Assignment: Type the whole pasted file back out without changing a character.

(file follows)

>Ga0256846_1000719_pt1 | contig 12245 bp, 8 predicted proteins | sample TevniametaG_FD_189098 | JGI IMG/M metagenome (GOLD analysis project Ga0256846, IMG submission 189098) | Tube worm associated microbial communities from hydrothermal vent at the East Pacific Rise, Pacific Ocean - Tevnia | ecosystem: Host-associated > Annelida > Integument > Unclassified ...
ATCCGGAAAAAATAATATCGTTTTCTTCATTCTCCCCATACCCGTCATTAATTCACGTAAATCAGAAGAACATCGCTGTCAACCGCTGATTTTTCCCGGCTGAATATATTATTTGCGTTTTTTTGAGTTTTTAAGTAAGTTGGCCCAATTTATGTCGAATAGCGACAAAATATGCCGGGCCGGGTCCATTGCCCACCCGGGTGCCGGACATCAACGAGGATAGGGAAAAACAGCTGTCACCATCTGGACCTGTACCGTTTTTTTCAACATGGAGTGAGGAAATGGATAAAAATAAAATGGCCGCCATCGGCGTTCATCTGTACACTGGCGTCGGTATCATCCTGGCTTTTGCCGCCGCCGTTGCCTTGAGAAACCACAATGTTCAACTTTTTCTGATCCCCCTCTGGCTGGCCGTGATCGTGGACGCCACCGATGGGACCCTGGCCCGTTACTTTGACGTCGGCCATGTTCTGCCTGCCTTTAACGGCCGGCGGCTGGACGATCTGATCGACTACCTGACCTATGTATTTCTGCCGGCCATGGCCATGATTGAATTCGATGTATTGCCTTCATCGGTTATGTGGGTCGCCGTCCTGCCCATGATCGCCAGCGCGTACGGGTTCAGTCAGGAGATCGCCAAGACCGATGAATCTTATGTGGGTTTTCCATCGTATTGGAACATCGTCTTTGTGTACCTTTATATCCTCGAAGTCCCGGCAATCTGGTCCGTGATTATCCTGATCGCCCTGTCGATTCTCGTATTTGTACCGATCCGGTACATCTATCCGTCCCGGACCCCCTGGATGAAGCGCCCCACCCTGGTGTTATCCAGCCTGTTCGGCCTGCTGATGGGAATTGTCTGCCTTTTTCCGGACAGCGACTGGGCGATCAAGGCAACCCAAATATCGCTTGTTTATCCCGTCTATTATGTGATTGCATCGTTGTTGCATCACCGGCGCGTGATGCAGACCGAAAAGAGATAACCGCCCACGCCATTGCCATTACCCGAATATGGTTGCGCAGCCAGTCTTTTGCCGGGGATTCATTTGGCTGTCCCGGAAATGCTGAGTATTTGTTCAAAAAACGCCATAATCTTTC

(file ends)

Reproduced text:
>Ga0256846_1000719_pt1 | contig 12245 bp, 8 predicted proteins | sample TevniametaG_FD_189098 | JGI IMG/M metagenome (GOLD analysis project Ga0256846, IMG submission 189098) | Tube worm associated microbial communities from hydrothermal vent at the East Pacific Rise, Pacific Ocean - Tevnia | ecosystem: Host-associated > Annelida > Integument > Unclassified ...
ATCCGGAAAAAATAATATCGTTTTCTTCATTCTCCCCATACCCGTCATTAATTCACGTAAATCAGAAGAACATCGCTGTCAACCGCTGATTTTTCCCGGCTGAATATATTATTTGCGTTTTTTTGAGTTTTTAAGTAAGTTGGCCCAATTTATGTCGAATAGCGACAAAATATGCCGGGCCGGGTCCATTGCCCACCCGGGTGCCGGACATCAACGAGGATAGGGAAAAACAGCTGTCACCATCTGGACCTGTACCGTTTTTTTCAACATGGAGTGAGGAAATGGATAAAAATAAAATGGCCGCCATCGGCGTTCATCTGTACACTGGCGTCGGTATCATCCTGGCTTTTGCCGCCGCCGTTGCCTTGAGAAACCACAATGTTCAACTTTTTCTGATCCCCCTCTGGCTGGCCGTGATCGTGGACGCCACCGATGGGACCCTGGCCCGTTACTTTGACGTCGGCCATGTTCTGCCTGCCTTTAACGGCCGGCGGCTGGACGATCTGATCGACTACCTGACCTATGTATTTCTGCCGGCCATGGCCATGATTGAATTCGATGTATTGCCTTCATCGGTTATGTGGGTCGCCGTCCTGCCCATGATCGCCAGCGCGTACGGGTTCAGTCAGGAGATCGCCAAGACCGATGAATCTTATGTGGGTTTTCCATCGTATTGGAACATCGTCTTTGTGTACCTTTATATCCTCGAAGTCCCGGCAATCTGGTCCGTGATTATCCTGATCGCCCTGTCGATTCTCGTATTTGTACCGATCCGGTACATCTATCCGTCCCGGACCCCCTGGATGAAGCGCCCCACCCTGGTGTTATCCAGCCTGTTCGGCCTGCTGATGGGAATTGTCTGCCTTTTTCCGGACAGCGACTGGGCGATCAAGGCAACCCAAATATCGCTTGTTTATCCCGTCTATTATGTGATTGCATCGTTGTTGCATCACCGGCGCGTGATGCAGACCGAAAAGAGATAACCGCCCACGCCATTGCCATTACCCGAATATGGTTGCGCAGCCAGTCTTTTGCCGGGGATTCATTTGGCTGTCCCGGAAATGCTGAGTATTTGTTCAAAAAACGCCATAATCTTTC